Abby Mann, Nuremberg screenwriter, dies

Abby Mann, the Jewish writer of socially conscious scripts for movies and television and winner of the 1961 Academy Award for Adapted Screenplay for “Judgment at Nuremberg,” died at 80.

Writers Guild of America spokesman Gregg Mitchell said Mann died March 25. The cause of death was heart failure.

Mann also won multiple Emmys, including one in 1973 for “The Marcus-Nelson Murders,” which introduced a maverick New York police detective named Theo Kojak. The film, starring Telly Savalas, was spun off into the long-running TV series “Kojak.”

In a career spanning more than 50 years as a writer, director and producer, Mann returned repeatedly to morally conscious themes, doing films for television on such subjects as Martin Luther King Jr. and human rights advocate Simon Weisenthal.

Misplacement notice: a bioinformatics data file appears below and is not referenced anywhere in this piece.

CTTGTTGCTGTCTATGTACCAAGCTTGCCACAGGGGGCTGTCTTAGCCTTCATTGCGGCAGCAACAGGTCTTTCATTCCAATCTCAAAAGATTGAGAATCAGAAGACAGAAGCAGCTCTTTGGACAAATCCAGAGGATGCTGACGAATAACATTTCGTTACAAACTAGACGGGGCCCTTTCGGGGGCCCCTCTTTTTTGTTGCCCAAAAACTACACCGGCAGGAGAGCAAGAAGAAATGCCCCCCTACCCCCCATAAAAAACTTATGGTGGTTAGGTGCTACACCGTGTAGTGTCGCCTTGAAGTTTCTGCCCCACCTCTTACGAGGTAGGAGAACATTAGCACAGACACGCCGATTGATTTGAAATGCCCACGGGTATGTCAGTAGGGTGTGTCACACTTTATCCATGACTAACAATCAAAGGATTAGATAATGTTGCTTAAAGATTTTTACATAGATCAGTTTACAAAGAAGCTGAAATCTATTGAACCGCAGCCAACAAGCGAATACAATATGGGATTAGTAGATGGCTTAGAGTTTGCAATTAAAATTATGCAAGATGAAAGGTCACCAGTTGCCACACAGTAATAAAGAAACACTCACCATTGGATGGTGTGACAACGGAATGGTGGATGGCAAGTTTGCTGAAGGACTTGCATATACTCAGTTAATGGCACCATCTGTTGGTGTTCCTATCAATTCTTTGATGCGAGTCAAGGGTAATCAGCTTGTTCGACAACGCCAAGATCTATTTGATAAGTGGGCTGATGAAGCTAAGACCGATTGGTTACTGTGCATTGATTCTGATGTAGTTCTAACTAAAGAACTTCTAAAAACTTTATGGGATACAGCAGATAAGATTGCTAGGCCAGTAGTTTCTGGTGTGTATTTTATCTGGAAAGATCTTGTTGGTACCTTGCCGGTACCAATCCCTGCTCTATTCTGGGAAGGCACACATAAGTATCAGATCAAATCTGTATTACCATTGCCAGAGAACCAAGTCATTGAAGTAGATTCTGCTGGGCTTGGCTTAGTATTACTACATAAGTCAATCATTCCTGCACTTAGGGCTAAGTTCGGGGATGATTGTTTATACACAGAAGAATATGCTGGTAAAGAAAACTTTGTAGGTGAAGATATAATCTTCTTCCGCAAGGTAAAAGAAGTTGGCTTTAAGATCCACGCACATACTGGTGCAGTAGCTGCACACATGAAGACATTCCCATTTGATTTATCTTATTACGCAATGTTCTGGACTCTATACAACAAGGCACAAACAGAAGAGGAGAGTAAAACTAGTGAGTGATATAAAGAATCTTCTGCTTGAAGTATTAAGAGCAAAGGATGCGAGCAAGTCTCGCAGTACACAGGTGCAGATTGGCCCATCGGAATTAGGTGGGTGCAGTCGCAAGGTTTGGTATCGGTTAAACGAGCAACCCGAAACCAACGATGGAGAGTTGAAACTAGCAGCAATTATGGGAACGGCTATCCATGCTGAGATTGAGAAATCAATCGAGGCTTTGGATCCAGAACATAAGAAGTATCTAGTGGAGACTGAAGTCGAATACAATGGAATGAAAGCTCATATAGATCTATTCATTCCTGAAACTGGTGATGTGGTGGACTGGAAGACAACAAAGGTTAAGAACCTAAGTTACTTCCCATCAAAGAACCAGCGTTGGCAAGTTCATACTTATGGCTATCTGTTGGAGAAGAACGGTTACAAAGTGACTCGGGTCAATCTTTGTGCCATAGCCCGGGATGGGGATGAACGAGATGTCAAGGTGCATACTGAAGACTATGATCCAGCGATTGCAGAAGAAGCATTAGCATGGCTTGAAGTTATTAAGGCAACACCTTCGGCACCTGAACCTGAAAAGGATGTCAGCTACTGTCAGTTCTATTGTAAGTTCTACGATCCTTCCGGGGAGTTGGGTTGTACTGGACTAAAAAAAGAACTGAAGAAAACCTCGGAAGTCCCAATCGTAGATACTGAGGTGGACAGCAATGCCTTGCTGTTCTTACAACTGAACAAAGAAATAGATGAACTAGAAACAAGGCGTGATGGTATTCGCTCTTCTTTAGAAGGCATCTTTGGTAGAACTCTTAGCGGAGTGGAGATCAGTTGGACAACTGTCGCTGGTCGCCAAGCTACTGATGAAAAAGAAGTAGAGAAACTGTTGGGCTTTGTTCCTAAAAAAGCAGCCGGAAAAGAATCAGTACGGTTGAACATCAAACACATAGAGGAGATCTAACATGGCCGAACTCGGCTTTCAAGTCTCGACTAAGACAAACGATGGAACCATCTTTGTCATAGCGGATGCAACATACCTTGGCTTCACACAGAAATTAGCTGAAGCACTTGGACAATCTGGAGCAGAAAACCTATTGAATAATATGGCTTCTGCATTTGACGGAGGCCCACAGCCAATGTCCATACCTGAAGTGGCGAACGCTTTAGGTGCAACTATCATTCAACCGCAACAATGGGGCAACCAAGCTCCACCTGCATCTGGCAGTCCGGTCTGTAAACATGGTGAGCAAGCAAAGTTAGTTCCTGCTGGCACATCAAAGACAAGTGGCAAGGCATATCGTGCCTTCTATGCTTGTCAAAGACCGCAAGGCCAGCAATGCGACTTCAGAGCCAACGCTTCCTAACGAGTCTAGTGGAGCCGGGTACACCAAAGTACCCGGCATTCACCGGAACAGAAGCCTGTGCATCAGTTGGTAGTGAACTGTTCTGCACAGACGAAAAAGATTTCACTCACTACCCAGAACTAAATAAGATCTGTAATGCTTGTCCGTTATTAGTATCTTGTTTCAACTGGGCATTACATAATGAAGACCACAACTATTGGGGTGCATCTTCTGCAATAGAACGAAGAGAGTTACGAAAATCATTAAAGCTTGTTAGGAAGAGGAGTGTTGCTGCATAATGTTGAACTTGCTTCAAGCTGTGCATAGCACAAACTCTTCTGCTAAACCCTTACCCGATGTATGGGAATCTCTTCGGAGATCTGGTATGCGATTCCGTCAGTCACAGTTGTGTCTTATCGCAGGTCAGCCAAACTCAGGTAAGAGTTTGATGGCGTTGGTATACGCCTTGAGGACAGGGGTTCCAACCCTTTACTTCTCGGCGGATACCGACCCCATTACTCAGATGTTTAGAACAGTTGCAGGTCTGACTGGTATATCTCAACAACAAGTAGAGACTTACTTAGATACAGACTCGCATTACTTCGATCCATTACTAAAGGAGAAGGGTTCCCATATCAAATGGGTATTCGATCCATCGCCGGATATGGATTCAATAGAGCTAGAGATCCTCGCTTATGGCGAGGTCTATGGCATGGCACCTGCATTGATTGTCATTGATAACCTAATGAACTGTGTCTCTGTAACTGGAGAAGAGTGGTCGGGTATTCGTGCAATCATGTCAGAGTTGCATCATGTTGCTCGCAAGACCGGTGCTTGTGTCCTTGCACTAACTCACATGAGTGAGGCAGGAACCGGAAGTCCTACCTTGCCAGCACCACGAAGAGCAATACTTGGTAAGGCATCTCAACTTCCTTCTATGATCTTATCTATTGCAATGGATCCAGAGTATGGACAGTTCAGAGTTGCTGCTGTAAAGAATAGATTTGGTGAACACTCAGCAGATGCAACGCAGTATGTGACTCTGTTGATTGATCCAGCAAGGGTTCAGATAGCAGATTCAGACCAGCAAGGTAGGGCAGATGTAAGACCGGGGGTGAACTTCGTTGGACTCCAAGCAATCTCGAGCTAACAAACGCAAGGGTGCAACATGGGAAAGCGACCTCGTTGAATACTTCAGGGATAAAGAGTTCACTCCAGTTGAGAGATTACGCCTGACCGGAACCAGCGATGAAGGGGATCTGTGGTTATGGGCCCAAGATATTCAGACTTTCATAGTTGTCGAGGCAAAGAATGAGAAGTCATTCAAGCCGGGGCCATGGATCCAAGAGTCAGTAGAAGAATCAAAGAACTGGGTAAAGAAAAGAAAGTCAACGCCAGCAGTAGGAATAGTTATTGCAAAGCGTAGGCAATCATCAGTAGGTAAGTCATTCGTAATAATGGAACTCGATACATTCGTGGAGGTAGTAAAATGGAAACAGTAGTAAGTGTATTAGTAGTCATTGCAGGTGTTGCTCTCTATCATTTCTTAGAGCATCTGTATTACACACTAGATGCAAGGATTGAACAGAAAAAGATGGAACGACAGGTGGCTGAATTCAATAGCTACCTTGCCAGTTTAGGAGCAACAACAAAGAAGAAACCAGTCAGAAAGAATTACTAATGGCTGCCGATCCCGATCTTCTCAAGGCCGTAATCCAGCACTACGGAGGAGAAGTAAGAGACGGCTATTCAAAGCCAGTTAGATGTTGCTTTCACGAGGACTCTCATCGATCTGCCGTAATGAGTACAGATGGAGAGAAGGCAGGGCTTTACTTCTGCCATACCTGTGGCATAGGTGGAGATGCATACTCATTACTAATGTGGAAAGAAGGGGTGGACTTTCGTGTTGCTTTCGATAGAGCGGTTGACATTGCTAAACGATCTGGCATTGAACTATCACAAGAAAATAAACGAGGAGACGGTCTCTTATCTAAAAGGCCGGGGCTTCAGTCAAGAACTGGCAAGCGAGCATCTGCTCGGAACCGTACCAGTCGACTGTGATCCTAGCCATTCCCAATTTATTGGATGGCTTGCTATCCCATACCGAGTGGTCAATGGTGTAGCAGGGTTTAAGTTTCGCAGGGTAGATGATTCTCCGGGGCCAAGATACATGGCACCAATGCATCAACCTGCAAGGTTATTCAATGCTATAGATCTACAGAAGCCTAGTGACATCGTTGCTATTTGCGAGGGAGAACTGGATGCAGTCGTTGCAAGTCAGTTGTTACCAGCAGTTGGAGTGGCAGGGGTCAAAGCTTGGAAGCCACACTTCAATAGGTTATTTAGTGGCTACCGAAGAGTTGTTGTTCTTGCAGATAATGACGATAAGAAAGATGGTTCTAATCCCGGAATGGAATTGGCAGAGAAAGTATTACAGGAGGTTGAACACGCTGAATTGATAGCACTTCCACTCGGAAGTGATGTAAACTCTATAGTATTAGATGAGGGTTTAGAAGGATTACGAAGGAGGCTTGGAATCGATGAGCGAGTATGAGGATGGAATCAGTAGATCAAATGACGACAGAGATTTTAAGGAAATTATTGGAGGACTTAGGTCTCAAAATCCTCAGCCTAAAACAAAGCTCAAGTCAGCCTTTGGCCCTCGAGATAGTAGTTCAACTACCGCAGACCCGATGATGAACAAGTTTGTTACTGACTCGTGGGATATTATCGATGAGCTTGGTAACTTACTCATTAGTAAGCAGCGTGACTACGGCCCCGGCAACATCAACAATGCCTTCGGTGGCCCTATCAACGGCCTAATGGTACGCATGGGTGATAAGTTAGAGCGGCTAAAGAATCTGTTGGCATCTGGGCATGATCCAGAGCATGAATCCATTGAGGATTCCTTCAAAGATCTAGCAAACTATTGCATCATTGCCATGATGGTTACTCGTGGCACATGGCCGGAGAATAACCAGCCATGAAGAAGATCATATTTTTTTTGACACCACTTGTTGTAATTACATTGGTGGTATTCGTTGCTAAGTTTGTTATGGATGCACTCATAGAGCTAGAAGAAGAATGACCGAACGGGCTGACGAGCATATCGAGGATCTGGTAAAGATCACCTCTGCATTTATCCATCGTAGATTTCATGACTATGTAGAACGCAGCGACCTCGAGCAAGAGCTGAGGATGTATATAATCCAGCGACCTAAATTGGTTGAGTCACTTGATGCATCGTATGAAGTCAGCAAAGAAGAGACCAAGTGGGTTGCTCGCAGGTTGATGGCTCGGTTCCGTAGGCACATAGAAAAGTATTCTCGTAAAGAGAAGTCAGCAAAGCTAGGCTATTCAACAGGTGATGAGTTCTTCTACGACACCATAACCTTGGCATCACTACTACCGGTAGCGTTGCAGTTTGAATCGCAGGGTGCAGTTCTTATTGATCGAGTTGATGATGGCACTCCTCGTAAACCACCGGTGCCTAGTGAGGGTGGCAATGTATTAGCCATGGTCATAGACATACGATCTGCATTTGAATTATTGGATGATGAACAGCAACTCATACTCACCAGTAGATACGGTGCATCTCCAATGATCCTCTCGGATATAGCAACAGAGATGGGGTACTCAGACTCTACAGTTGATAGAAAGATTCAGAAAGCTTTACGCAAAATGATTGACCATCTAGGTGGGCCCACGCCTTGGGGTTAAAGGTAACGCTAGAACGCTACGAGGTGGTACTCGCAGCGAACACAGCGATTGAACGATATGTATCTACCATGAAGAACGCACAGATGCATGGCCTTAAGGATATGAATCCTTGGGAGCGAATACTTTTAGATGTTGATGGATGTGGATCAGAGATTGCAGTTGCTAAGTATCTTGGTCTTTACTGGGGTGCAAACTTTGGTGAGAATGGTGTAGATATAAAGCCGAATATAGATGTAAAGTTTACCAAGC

Mann was a struggling television writer in the 1950s when he became fixated on the postwar Nuremberg trials that brought to justice the top surviving leaders of the Nazi regime. His “Judgment at Nuremberg” had become a successful drama on television, and against all advice, he was determined to convert it into his first movie script.

“A lot of people didn’t want it done,” he commented in a 1994 interview. “People wanted to sweep the issue under the rug.”

“I believe that a writer worth his salt at all has an obligation not only to entertain but to comment on the world in which he lives, not only to comment, but maybe have a shot at reshaping the world,” Mann said when he accepted his Oscar.

Mann was born Abraham Goodman in Philadelphia on Dec. 1, 1927, the son of a Russian Jewish immigrant. He grew up in a tough factory neighborhood where he said he always felt like an outsider.

Survivors include Mann’s wife and son.

— ap